Lena Dunham is down, but she’s not giving up. The Girls creator opened up about Donald Trump‘s presidential win and the emotional anguish she felt on behalf of Hillary Clinton in a new Lenny Letter essay, which she published on Friday, November 11.
Dunham, 30, worked on Clinton’s campaign for 18 months, urging the nation to cast their ballot for the former secretary of state, 69. Now, she is encouraging disappointed voters to fight for their future.
The actress and writer was one of thousands to watch the votes come in at the Javits Center in NYC on Tuesday. She expected Clinton to make a victory speech, but instead left in tears with her boyfriend, musician Jack Antonoff.
“The three hours I spent at the Javits Center Tuesday night, surrounded by campaign staffers and fellow surrogates for Hillary Clinton, are blurred and spotty,” Dunham recalled in her newsletter. “At a certain point it became clear something had gone horribly wrong. Celebrants’ faces turned. The modeling had been incorrect. Watching the numbers in Florida, I touched my face and realized I was crying. ‘Can we please go home?’ I said to my boyfriend. I could tell he was having trouble breathing, and I could feel my chin breaking into hives. Another woman showed me her matching hive, hidden by fresh concealer.”
“By the time we’d made it over the bridge, a friend called. ‘It’s over,’ she said. ‘I love you.’ I was frozen,” the star continued. “We stopped at the diner. No one was speaking as they ate, no one in the whole place.”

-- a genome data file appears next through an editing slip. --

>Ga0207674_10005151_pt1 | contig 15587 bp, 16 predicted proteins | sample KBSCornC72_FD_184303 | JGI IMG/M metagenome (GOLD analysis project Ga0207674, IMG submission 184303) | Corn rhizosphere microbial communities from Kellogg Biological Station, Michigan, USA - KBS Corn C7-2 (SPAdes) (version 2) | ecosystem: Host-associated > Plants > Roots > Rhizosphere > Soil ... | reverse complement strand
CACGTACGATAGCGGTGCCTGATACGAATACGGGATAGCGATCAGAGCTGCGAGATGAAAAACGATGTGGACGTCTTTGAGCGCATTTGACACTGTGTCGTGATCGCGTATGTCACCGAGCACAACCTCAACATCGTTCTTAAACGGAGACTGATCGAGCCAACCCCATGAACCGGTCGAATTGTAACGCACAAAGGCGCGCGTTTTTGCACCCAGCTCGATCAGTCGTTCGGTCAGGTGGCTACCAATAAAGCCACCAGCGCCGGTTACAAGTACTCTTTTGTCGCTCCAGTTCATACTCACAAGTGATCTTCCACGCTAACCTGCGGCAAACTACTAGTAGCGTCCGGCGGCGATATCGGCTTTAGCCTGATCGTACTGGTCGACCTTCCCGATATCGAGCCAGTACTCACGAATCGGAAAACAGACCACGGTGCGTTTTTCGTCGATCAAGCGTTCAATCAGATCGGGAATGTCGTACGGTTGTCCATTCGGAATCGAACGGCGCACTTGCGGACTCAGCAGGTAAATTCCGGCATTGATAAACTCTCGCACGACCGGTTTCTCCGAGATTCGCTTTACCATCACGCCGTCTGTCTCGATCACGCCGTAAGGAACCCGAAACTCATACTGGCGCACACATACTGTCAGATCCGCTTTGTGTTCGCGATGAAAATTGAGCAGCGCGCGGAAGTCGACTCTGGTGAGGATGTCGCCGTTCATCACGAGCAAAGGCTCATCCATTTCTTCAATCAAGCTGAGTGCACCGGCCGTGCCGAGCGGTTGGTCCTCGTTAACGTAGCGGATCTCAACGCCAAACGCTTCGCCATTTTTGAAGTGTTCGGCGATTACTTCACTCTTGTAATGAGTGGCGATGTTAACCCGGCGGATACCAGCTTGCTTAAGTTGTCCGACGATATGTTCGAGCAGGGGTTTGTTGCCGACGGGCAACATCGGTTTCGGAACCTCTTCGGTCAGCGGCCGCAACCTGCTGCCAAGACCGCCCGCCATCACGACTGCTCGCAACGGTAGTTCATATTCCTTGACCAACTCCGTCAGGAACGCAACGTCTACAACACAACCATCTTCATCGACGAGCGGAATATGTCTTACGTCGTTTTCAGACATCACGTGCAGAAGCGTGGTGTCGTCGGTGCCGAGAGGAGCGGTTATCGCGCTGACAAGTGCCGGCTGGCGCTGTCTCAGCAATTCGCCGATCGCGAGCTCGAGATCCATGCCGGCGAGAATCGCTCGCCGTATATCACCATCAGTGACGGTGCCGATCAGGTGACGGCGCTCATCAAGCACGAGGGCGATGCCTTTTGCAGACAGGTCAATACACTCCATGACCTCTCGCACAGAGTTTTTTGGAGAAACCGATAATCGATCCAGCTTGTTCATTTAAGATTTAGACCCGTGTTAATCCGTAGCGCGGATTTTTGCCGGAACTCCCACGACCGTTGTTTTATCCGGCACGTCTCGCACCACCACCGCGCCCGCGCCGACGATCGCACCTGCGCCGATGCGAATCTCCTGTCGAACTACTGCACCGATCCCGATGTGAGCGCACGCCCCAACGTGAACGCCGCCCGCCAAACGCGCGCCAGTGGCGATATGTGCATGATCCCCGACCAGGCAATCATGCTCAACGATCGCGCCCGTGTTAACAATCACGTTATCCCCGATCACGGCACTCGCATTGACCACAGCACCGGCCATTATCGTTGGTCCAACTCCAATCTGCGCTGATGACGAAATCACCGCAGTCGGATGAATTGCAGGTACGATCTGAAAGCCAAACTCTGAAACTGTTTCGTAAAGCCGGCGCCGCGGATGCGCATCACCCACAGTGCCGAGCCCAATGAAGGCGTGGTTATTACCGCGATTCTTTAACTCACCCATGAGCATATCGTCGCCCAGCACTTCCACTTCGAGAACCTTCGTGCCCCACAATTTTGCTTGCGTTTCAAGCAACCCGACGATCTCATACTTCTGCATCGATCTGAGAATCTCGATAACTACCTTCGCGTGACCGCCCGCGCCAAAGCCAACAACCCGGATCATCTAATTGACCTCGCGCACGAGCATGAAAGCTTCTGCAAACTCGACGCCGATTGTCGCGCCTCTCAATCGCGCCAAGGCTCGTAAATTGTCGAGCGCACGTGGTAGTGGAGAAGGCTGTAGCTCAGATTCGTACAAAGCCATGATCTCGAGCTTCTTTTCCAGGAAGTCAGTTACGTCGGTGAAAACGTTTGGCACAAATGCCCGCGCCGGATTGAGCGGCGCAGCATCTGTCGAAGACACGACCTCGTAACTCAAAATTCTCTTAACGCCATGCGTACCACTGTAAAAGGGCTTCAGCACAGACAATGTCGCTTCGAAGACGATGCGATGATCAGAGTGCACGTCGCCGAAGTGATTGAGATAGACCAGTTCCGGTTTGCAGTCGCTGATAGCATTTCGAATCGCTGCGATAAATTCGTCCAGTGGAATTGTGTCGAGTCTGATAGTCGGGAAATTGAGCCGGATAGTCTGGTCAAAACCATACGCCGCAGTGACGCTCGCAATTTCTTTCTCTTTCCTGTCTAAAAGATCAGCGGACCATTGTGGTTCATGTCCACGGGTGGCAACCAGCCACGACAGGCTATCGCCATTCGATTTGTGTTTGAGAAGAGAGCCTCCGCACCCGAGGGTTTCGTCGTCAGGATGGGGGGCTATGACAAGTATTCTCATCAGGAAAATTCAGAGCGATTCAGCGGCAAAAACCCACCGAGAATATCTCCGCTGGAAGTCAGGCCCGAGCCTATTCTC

Once home, Dunham cried “even harder” while taking a shower. “My boyfriend, who had already wept, watched me as I mumbled incoherently, clutching myself. ‘It wasn’t supposed to go this way. It was supposed to be her job. She worked her whole life for the job. It’s her job,'” she wrote. “My voice was literally lost when I woke up, squeaky and raw, and I ached in the places that make me a woman, the places where I’ve been grabbed so carelessly, the places we are struggling to call our own.”
Hours earlier, Dunham was posting photos from the Javits Center with fellow celebs such as Lady Gaga, Amy Schumer and America Ferrera. Back in July, she spoke about being a sexual assault survivor next to Ferrera, 32, at the Democratic National Convention in Philadelphia.
In her essay, Dunham revealed that she received threats because of her support for Clinton. Her phone was hacked, she was sent images of aborted fetuses, and she was called a ‘fat whore.’ “My experience mimics that of so many women who organized for Hillary Clinton and against Donald Trump, most of them not celebrities,” she wrote. “We wanted a female president. We wanted guaranteed control over our own bodies. We wanted equal pay. That made us nasty. That made us targets.”
Nevertheless, Dunham refuses to give up though — now more than ever. “It’s a privilege to be heartbroken by the system for the first time at age 30. So many people — those in the prison system, those with undocumented American relatives, those who are trans, who are queer, who are people of color, who are Muslim, who are trying to prosecute their abusers — have felt the crushing failure of the system over and over again. This is just another dark week … Wednesday was a day of mourning. Thursday, too. Hell, I’m giving us till Sunday. But then we fight,” she wrote. “So no, the work isn’t done. It is only beginning … We will watch our friends in awe as they step forward and demand more, as they recognize and wield their politicized identities. We will not be governed by fear.”
Read the rest of Dunham’s letter here.
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